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Romney Outflanks Santorum on Unions

The latest of several polls of Michigan Republicans released in the last few days confirms what the others reported: Rick Santorum is leading Mitt Romney in the state where the latter was born and raised. Though the Detroit News poll gives Santorum a four-point edge that was within the margin of error, the survey was one of five polls that all pointed to a Santorum victory in the Feb. 28 Michigan primary. That leaves Romney, who told reporters yesterday that a loss “just won’t happen,” scrambling for an issue with which to counter the rising conservative tide that has lifted Santorum from the second tier of the GOP race to the frontrunner position. His answer appeared to be an unlikely choice for Michigan but one that would, at least on this one point, allow him to outflank Santorum on the right: combating the influence of unions.

Romney came out swinging at organized labor yesterday, taking specific aim at the United Auto Workers. Channeling voter resentment at the role of unions in sending states into near-bankruptcy has been a familiar theme for the GOP around the nation as governors such as Wisconsin’s Scott Walker and New Jersey’s Chris Christie have rallied the GOP base on the issue. Picking up the anti-union banner is a way for Romney to connect with Tea Party voters. It also provides him with a way to bring up Santorum’s record of voting for big government spending packages. But given the outsize influence of union voters in Michigan, it’s an open question as to whether this tactic will help or hurt Romney, especially because Santorum is going all-out to emphasize his working class roots and sympathies.

Romney is gambling that the GOP voter base, even in Michigan, is more likely to view unions negatively. As the Detroit Free Press reported, he went out of his way to take a shot at the UAW in the union’s stronghold:

“I’ve taken on union bosses before and I’m happy to take them on again,” he told a crowd crammed into a furniture company facility. “I sure won’t give in to UAW.”

During his visit to Compatico, an office systems furniture maker in the Grand Rapids suburb of Kentwood, Romney said his record shows he has been “standing up for workers, not union bosses.”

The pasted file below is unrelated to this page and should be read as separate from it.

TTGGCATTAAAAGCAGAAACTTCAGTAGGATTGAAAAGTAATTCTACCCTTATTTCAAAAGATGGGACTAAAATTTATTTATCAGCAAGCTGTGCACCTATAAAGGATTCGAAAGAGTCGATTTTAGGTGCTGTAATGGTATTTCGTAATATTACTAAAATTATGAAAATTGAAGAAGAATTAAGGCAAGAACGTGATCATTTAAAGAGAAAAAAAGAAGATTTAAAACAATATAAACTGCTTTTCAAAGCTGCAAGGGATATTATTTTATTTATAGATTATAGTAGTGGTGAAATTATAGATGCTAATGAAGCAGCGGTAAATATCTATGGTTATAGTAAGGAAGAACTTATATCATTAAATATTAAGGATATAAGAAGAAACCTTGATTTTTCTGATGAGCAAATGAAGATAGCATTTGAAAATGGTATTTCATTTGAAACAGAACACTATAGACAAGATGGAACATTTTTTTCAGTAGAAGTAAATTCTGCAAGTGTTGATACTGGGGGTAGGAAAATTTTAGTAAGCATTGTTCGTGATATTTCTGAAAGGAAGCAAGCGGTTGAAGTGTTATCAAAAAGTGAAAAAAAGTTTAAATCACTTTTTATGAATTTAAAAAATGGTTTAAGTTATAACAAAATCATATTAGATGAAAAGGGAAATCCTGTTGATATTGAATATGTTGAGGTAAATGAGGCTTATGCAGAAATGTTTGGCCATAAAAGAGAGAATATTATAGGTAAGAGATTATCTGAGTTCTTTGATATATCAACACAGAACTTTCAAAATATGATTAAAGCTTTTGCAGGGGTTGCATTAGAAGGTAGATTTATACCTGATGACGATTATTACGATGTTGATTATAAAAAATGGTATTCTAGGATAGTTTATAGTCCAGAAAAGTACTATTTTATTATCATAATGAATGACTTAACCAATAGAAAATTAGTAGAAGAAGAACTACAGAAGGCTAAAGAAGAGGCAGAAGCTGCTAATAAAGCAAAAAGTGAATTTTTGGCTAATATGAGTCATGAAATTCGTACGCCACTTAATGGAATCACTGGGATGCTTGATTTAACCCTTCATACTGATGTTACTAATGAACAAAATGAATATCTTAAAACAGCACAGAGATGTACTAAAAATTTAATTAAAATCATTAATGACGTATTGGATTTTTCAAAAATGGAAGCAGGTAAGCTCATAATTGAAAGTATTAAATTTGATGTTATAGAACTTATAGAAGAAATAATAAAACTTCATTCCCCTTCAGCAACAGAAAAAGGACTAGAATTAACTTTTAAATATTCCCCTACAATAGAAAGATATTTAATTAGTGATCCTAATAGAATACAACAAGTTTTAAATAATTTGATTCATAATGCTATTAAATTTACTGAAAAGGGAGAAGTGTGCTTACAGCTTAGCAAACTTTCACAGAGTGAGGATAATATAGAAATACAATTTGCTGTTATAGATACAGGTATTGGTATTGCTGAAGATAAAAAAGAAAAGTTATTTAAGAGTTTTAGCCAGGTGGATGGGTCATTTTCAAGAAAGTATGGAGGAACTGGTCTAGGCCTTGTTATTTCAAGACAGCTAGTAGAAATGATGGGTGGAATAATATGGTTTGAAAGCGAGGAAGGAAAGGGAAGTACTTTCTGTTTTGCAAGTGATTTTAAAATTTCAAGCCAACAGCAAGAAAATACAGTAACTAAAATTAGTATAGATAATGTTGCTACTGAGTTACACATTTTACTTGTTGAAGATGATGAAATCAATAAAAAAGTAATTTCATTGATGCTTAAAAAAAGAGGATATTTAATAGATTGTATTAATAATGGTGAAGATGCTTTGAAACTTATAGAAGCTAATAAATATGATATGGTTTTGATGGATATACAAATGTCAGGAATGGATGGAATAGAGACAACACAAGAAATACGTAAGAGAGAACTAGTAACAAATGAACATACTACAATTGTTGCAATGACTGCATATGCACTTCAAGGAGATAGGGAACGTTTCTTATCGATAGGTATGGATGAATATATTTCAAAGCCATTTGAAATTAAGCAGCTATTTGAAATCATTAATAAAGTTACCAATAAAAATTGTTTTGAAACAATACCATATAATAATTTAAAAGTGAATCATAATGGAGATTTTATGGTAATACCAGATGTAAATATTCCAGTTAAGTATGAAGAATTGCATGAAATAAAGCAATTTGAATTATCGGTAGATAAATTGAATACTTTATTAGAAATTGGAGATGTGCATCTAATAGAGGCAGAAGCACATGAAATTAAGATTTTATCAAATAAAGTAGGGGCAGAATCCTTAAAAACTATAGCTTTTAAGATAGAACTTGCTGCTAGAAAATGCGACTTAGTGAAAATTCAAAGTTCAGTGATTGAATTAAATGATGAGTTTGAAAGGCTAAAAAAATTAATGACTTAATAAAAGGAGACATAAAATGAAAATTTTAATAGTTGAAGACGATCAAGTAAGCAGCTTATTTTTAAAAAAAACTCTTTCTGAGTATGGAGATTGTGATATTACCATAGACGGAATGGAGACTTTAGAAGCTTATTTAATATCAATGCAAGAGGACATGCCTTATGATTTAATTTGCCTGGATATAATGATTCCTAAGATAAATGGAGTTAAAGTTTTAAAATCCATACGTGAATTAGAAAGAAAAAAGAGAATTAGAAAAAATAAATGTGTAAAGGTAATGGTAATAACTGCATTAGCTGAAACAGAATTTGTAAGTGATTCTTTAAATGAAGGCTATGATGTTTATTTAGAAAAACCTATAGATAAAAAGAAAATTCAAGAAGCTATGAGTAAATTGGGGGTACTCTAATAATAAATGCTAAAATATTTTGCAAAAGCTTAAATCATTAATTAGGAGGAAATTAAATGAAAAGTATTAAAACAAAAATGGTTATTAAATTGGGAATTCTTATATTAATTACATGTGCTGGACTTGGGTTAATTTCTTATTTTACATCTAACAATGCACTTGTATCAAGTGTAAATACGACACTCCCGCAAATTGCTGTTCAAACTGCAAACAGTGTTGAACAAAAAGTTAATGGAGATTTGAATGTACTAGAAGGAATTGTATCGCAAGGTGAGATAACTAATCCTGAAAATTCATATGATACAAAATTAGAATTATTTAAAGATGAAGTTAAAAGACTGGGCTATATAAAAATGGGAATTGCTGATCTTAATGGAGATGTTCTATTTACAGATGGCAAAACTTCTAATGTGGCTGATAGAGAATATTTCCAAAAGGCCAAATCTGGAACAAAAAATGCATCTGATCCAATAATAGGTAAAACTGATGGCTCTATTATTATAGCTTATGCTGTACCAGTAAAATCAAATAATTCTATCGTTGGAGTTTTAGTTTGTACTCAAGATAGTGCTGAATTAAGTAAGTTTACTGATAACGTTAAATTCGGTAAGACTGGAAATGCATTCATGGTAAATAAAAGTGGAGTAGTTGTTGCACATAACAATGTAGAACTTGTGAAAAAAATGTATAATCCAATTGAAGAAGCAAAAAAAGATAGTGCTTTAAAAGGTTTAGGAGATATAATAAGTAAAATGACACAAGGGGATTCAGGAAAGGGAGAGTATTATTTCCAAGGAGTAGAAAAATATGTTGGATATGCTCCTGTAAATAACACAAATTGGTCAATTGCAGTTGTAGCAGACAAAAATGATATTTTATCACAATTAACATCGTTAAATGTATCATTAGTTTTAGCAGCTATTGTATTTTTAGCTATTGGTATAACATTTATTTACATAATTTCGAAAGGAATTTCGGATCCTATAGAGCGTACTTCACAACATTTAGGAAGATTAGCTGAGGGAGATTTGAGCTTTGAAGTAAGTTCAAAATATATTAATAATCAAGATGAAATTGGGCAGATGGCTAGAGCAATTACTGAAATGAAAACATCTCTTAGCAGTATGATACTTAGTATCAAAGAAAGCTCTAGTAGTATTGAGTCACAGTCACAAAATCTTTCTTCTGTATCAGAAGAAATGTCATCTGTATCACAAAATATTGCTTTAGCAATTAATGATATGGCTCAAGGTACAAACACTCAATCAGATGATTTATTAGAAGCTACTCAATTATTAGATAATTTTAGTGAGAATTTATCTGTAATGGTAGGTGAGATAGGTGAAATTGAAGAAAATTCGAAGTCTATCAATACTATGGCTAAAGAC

The contrast between the two candidates’ backgrounds and approaches to the issue could not be clearer. Romney knows his one chance of heading off a tidal wave of conservative sentiment that could sweep Santorum to the nomination is by emphasizing the differences between his chief rival’s approach to big government and lack of interest in taking on unions. Santorum’s attempt to cast himself as the one Republican who cares about lower income Americans might be tailor-made for Michigan. Yet there may be more Republican votes to be won here by painting yourself as the enemy of a union movement closely aligned with President Obama than in posing as the friend of the working man.

Romney’s strengths as a Republican candidate have always been the belief in his greater electability and the divided conservative field. But, with his numbers declining in head-to-head matchups with Obama and with Santorum appearing to be his only viable rival for the nomination, both of these advantages are fading. Merely attacking Santorum won’t work–the Pennsylvanian is a lot more likeable than a candidate like Newt Gingrich whose personal and political baggage provided a more credible target for negative advertising. Romney must find an issue with which he can connect with conservatives. Though it goes against conventional wisdom to run against unions in Michigan, this tactic might be the smartest way for Romney to avoid a disastrous loss in his home state.



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